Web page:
Sunday, October 13, 2013

Useful Breeds Website

I found this website with short video clips of different breeds of chickens (and ducks, guineas, etc...).  The videos I was looking at appeared to have been taken at a poultry show in Europe so the animals are very nice representatives of the breed.  It was helpful for me because I could see how the animal actually moves - much different than looking at a two dimensional representation.  Enjoy!

Friday, September 13, 2013

Gallinas Urbanas

I found these very cool folks who helping people get started keeping backyard flocks in PUERTO RICO! I'm really enjoying the fact that people are doing the same thing there as we're doing here....simply trying to stay connected with our food supply.  

 Love the logo, love their site :) 

(when you get to their website, right click & you'll have the option to translate the page - it's worth it) 

Gallinas Urbanas



Friday, July 12, 2013

Oona and Starry Night - My Rumpless Pullets

Oona and Starry Night are half-sisters.  Their momma, Rupa, is nearly rumpless. Their fathers are from a unique flock of birds thought to be composites of birds indigenous to South and Central America and the Pacific Isles. These girls are very small, slow to mature, and a bit more wild than a typical bantam. 
Oona spent last winter as a house pet in our sun room so she got to "help" unwrap presents Christmas morning.  She has dark skin and wild pattern plumage.  Her stint as a house pet has given her a prima donna complex but typically she is exceptionally silent.

Star is a few months older than Oona and she stayed in the Aikiko Project House over the winter. She carries the mottling gene and has the tell tale white dots and white skin.  Her brother, Xeryus, also carries the mottling gene but he has dark skin.  He is equally rumpless.  

It took Oona and Star both almost a full year to start laying.  This is consistent with my experience with the mother, "Rupa" and sister "Cerci".  It is interesting to note that Rupa's eggs are a rather pale, matte blue with a slight green tinge. All of her daughters lay shiny blue eggs without a hint of green.  

These girls are part of the Aikiko Project but the project is paused until fall.  The Aikiko Project is a hatching eggs / genetics learning collaboration. Participants contribute information about their hatches, help puzzle out the genotypes of project birds, and guide project development.  The project group currently functions using facebook,, and photobucket.  A dedicated website is being developed for the fall.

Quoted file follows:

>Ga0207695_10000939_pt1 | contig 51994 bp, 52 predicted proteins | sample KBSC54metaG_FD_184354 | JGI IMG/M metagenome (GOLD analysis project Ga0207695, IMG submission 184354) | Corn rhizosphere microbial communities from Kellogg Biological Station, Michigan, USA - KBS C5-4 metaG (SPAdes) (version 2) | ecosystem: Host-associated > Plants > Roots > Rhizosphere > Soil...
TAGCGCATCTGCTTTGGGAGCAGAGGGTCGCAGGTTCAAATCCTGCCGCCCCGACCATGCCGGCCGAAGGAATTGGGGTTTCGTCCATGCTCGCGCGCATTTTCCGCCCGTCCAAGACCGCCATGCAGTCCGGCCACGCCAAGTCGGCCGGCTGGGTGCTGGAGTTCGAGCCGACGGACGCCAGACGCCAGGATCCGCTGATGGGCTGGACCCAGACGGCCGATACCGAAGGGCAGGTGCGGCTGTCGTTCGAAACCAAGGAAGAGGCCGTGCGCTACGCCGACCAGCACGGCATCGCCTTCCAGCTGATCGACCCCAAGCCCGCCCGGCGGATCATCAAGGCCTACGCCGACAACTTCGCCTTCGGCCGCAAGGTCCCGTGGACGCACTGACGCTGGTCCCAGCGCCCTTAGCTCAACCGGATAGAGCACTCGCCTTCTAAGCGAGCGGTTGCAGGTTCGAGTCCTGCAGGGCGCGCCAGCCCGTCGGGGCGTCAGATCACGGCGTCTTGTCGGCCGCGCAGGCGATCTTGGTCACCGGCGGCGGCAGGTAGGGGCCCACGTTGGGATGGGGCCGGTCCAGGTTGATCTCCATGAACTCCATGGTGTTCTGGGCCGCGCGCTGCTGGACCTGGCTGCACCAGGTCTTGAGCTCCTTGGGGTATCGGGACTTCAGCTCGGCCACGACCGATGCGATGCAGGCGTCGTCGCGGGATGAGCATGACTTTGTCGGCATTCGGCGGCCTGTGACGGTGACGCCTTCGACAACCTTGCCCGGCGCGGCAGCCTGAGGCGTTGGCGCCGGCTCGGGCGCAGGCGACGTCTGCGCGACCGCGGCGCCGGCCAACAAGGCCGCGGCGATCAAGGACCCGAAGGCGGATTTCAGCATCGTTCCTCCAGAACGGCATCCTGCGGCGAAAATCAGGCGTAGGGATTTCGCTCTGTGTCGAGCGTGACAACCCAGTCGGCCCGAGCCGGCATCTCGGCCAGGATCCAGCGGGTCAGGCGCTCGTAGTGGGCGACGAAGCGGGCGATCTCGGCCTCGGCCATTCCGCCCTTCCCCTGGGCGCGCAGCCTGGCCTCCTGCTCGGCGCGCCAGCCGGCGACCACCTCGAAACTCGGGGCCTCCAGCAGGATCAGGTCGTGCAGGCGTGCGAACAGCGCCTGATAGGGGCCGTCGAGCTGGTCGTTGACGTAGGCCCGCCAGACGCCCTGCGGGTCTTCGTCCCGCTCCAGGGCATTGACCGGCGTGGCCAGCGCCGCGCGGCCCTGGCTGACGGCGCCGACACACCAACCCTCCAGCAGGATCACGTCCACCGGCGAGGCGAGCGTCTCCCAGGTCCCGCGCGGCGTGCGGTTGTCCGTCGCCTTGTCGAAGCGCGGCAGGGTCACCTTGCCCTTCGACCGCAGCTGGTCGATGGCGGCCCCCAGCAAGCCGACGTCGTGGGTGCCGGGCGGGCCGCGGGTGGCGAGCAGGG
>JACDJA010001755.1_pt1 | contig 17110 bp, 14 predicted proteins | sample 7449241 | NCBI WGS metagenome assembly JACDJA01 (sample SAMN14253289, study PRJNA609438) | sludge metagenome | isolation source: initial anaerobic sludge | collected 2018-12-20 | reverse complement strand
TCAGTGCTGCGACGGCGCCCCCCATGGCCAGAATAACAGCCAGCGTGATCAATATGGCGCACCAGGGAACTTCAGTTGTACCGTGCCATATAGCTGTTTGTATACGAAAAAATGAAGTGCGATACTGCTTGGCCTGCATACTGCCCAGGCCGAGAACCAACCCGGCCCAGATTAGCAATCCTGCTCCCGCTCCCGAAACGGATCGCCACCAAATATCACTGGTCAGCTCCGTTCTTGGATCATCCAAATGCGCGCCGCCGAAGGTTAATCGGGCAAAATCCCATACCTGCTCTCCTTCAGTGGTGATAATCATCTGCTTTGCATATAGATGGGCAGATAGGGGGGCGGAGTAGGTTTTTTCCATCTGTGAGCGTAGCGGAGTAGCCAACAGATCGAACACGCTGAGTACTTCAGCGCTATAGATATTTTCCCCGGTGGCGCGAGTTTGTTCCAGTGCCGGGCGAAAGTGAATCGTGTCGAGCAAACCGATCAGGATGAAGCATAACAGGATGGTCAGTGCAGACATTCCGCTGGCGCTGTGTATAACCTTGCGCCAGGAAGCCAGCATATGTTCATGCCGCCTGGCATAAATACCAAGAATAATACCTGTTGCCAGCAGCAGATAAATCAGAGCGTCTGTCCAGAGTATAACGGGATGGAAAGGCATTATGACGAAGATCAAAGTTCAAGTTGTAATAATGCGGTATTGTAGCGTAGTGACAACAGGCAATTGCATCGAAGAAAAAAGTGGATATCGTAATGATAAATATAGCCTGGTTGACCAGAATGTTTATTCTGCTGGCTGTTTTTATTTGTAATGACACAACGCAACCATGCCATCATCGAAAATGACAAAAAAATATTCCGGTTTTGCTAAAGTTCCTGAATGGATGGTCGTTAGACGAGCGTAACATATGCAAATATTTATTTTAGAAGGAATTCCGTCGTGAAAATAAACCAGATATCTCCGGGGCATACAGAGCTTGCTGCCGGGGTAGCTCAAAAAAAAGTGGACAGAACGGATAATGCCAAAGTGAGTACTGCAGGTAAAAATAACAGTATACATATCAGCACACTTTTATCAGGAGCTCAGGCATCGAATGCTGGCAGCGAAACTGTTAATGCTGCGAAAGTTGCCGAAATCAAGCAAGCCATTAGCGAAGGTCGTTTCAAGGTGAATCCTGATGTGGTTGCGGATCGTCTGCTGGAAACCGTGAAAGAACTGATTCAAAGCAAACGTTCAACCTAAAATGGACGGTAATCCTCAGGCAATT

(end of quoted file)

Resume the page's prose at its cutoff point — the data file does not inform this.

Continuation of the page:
Friday, June 14, 2013

Mottle Java "Nannie"

Nannie is the last of my trio of mottled javas. She enjoys being a part of the flock but isn't especially chummy with any other hens.  I've never had her go broody but she's very good at helping new moms. 

Nannie and Brandi have an easy respect for each other.

Nannie likes to help take care of everyone's babies.

Thursday, May 30, 2013

Checking out the new coop

Gold Sebright checking out the nest box in a new coop.

95% of my building materials are salvaged, 85% of my building technique is self-taught, 75% of my  coops have been taken apart and put back together multiple times, 65% of my birds are in dedicated flocks each with their own "house", 55% of my birds are free-ranging at any given time, 45% of my birds generate income by way of hatching eggs, 35% of my birds provide food for my family, 25% of their diet is food waste procured from local schools and restaurants, 15% of my birds were rescued or abandoned.  5% of my birds came from a hatchery - the rest are all products of self-sustaining flocks. Enjoy!

Wednesday, April 17, 2013

Aikiko Project

These are BLUE eggs from a line I've been selling and hatching for several years. I'm trying to keep the dark skin and blue eggs while increasing the number of white offspring and (keep your fingers crossed) hopefully carry forward a unique vocalization.  The project is in it's 4th year.

A bit of genetic history...because I just can't help it... The first hen was named Aikiko.  She was just a sweet little wheaten hen from a hatchery mix but she laid these delicate, faintly blue eggs and a nice beard.  

Her daughter "Etsuko" is a product of Aikiko crossed with a black silkie roo (named "Katie").  Etsuko is a black smooth feathered,clean legged hen who lays turquoise eggs. Etsuko's babies tend to have feet like silkies and are occasionally are dark skinned and always bearded.  

Her son "Romeo" is a product of Aikiko crossed with a nearly rumpless wheaten araucana (?) named "Rupert". Romeo was light skinned with a feather pattern similar to silver duckwing.  

Etsuko and Romeo together produced both the roosters I've carried forward into the breeding project this year. There are details about these  Yukidama and Zulema in the description below.  

Currently the Aikiko house has three hens and two roosters: 

Etsuko, Etsuko's grand-daughter "Orchid" (blue salmon daughter of Ocoee x Tuco - a Silkied Ameraucana) and a small gray wheaten easter banty hen named "Opal" are in the breeding area with the Yukidama and Zulema.  

Yukidama is a homozygous recessive white, rumpless, dark skinned, snowball hatched in time for New Year 2012).  He descends from Aikiko x Rupert - a nearly rumpless "true" aruacana.  

Zulema is a black and gold rumpless with very dark skin.  In  addition to being a sweetheart, Zulema makes a very interesting sound when he's trying to impress the ladies.  He goes "wupp wupp wupp". It's different from any others I've ever heard and I'm curious as to how this vocalization carries into future generations.